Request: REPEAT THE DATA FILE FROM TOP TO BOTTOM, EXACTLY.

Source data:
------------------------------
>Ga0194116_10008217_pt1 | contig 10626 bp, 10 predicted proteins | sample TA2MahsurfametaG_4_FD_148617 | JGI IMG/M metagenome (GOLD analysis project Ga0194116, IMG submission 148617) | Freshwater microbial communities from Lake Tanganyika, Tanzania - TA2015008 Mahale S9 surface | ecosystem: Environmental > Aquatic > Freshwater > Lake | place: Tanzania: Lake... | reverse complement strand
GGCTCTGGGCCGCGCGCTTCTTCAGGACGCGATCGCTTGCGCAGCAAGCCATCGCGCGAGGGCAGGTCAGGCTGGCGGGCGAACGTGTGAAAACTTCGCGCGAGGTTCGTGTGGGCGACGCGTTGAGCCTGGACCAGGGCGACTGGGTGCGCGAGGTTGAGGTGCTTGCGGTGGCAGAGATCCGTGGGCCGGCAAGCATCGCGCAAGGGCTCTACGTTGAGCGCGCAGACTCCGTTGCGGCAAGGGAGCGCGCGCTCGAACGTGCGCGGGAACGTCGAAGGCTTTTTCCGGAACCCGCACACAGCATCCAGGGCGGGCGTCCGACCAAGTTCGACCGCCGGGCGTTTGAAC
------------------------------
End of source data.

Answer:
>Ga0194116_10008217_pt1 | contig 10626 bp, 10 predicted proteins | sample TA2MahsurfametaG_4_FD_148617 | JGI IMG/M metagenome (GOLD analysis project Ga0194116, IMG submission 148617) | Freshwater microbial communities from Lake Tanganyika, Tanzania - TA2015008 Mahale S9 surface | ecosystem: Environmental > Aquatic > Freshwater > Lake | place: Tanzania: Lake... | reverse complement strand
GGCTCTGGGCCGCGCGCTTCTTCAGGACGCGATCGCTTGCGCAGCAAGCCATCGCGCGAGGGCAGGTCAGGCTGGCGGGCGAACGTGTGAAAACTTCGCGCGAGGTTCGTGTGGGCGACGCGTTGAGCCTGGACCAGGGCGACTGGGTGCGCGAGGTTGAGGTGCTTGCGGTGGCAGAGATCCGTGGGCCGGCAAGCATCGCGCAAGGGCTCTACGTTGAGCGCGCAGACTCCGTTGCGGCAAGGGAGCGCGCGCTCGAACGTGCGCGGGAACGTCGAAGGCTTTTTCCGGAACCCGCACACAGCATCCAGGGCGGGCGTCCGACCAAGTTCGACCGCCGGGCGTTTGAAC